Contract doctors staged their nationwide “Hartal Doktor Kontrak” protest recently to express their collective dissatisfaction over the present terms of their temporary employment.
Very much at the end of their tether, these exhausted doctors took the last resort to mount a hartal to tell the government in no uncertain terms that their plight as contract workers has to be tackled urgently and that a comprehensive long-term solution has to be sought.
No half-baked solution, as they rightly put it – which explains why many of them soldiered on to strike in defiance of the authorities’ warning and immense intimidation and even at the expense of the goodwill of certain quarters of the population.
The cautionary advice by health director general Dr Noor Hisham Abdullah that these doctors should heed the dictum, primum non nocere (first, do no harm) to patients, seemed to be way over the top, especially when the doctors had promised to take due precautions so that their patients would not be left in the lurch during the protest. In particular, the arrangement during the protest was that permanent doctors would attend to patients under the care of the striking doctors, and the contract doctors would hurry back to the wards if their assistance was urgently needed.
So, this does not appear to be an irresponsible act of these doctors. In fact, this is not really a strike in the true sense of the word, because a strike is meant to disrupt what is considered normal. In other words, the hartal reportedly was not planned in a way that would throw the entire public healthcare system into chaos, as some would want us to believe.
This hartal should be seen as a means to alert the government and the public that the contract doctors have been treated unfairly over the years, and yet are expected to work as hard as, if not more than, the permanent doctors. Besides, shouldn’t contract doctors, like any other citizens of this country, have the right to express themselves publicly as enshrined in the Federal Constitution?
We should be mindful that many of these doctors work under unsatisfactory or deplorable conditions while having to attend to a surge of patients with limited healthcare facilities. In many ways, this hartal is also to raise a red flag about the shortage of beds, oxygen supplies and other vital healthcare equipment. The protest is to see to it that our healthcare system is well equipped and run in the long term.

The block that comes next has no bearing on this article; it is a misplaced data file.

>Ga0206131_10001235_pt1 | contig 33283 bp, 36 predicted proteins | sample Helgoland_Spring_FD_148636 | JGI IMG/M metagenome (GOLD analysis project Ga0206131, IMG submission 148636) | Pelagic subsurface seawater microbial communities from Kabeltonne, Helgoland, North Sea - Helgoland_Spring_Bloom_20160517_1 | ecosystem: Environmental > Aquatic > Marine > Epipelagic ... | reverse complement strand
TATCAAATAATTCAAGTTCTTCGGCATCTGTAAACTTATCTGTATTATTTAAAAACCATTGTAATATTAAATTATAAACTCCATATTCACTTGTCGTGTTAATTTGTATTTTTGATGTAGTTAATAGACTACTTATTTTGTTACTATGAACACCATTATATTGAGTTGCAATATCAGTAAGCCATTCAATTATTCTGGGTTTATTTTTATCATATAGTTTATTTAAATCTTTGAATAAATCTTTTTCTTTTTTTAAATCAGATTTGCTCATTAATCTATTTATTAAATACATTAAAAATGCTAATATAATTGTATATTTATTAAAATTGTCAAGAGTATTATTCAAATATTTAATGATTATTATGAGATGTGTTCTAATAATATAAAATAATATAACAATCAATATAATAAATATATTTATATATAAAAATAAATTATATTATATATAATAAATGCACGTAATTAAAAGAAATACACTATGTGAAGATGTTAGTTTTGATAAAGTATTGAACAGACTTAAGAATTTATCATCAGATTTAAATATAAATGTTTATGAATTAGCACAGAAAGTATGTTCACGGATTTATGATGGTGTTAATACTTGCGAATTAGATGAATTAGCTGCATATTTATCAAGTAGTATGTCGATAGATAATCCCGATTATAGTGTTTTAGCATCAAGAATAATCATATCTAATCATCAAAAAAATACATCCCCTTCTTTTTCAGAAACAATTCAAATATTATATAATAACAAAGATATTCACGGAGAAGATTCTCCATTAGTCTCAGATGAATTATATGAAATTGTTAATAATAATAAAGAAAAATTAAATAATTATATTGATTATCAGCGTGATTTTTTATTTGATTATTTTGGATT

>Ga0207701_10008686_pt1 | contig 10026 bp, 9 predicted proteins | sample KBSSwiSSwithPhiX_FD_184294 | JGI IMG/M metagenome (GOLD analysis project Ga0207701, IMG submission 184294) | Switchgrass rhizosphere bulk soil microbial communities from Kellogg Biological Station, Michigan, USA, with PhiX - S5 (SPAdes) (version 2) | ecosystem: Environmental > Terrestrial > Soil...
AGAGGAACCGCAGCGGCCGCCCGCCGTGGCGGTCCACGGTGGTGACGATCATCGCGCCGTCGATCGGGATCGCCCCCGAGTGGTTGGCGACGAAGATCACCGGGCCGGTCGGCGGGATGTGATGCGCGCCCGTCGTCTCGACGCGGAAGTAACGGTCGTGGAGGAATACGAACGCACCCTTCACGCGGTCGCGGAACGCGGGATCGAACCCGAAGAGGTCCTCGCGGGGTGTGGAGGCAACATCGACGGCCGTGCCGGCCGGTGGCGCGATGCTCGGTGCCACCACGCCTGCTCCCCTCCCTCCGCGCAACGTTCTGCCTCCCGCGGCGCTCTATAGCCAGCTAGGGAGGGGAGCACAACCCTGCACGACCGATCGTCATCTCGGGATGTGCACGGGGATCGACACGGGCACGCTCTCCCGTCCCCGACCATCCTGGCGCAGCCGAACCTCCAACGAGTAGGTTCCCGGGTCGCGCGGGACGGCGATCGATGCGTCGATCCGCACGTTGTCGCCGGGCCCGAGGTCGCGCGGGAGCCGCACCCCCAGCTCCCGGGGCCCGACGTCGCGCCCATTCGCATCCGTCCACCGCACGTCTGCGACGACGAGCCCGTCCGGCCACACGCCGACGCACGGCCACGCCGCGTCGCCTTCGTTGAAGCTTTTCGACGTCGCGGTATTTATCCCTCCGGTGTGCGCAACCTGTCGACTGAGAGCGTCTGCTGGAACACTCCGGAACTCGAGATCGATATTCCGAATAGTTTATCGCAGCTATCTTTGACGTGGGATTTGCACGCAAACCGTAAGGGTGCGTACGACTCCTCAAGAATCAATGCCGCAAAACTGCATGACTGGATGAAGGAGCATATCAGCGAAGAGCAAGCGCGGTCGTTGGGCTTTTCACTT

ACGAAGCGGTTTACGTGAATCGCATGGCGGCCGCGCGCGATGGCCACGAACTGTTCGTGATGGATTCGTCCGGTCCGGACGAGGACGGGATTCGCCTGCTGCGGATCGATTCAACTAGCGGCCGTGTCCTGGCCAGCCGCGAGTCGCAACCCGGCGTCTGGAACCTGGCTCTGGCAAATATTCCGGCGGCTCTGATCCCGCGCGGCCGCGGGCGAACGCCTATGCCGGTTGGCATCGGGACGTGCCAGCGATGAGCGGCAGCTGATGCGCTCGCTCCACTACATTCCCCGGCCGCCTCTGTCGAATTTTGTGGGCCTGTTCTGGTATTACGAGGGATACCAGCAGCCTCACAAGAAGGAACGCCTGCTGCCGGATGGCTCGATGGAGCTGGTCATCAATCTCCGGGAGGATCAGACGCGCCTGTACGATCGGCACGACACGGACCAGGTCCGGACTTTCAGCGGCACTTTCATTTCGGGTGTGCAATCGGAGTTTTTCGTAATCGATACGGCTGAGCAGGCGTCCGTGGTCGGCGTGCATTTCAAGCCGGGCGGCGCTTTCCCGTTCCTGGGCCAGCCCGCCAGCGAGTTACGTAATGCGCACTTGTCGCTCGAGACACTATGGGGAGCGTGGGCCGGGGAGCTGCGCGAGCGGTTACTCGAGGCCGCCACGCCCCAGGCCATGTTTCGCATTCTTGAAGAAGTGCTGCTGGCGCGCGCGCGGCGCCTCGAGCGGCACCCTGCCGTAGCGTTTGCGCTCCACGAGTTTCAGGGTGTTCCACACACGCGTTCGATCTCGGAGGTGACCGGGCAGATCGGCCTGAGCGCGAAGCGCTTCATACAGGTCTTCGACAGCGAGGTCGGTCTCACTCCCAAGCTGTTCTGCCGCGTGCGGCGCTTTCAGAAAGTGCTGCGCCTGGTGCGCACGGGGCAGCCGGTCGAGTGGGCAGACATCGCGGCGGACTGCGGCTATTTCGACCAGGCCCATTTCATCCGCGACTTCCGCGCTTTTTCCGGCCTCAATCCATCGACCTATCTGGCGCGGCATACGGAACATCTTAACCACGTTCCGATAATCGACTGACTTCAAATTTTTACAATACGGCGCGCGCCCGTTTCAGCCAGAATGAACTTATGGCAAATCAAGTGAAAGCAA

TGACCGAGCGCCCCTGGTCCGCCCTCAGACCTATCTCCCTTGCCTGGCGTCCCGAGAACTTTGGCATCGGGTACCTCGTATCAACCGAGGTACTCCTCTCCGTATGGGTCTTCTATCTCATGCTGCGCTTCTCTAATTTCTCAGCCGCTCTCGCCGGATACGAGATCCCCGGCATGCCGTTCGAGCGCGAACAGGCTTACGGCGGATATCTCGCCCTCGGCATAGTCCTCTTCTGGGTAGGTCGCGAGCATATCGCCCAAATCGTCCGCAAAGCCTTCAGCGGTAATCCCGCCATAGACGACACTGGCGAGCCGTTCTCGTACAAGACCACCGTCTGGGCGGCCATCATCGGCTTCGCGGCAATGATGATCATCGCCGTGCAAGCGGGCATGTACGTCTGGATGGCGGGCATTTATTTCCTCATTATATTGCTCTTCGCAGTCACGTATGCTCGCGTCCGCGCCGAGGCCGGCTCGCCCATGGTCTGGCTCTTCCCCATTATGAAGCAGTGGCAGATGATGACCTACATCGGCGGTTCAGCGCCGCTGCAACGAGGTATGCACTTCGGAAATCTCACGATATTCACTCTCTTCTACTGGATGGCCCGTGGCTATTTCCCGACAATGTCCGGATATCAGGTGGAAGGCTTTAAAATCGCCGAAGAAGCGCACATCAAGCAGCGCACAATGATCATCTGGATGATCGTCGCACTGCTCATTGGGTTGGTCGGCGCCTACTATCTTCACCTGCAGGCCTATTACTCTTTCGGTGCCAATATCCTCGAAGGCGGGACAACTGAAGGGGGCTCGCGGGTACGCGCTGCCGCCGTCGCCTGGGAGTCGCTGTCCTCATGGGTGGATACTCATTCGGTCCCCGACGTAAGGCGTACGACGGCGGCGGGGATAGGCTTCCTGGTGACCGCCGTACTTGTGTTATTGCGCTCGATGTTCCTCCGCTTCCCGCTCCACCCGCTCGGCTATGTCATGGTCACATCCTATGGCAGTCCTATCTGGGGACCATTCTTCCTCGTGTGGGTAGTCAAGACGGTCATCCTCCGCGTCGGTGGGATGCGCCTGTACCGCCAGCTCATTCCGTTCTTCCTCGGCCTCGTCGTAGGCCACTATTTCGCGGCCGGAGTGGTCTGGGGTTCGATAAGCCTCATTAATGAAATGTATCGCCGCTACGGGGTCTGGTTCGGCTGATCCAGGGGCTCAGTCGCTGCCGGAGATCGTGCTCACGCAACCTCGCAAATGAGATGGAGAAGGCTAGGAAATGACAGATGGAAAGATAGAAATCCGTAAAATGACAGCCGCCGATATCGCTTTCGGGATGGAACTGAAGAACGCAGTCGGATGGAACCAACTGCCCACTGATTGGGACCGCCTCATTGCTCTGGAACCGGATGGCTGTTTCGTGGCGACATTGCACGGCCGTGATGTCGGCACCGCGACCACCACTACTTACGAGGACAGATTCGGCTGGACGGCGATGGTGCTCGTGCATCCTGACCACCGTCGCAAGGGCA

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As intimated above, the pandemic has clearly shown that contract doctors have worked tirelessly to save the lives of others – and at times put their equally precious lives on the line. Surely, this is a Hippocratic Oath well kept.
Issuing stern warnings and exercising various forms of intimidation to these contract doctors is not exactly a nice way for the authorities to show appreciation for their sterling work, especially during the pandemic.
These doctors are generally not self-serving professionals who seek grossly fat pay cheques and other perks, unlike some politicians in our midst. They want certainty in their career path and justice. Is that too much to ask? Like any other professional and worker, job security and fair terms of employment are vital not only for the doctors but also their families and loved ones.
The government should invest more money in our healthcare system to ensure its sustainability in the long run, especially in terms of an adequate supply of medical officers. This should be one of its priorities.
A band aid in the form of extended contracts for these doctors is not what is needed as a remedy to what ails our public healthcare system.
Whether it is through hartal or other forms of public expression, injustice must be called out. – The Malaysian Insight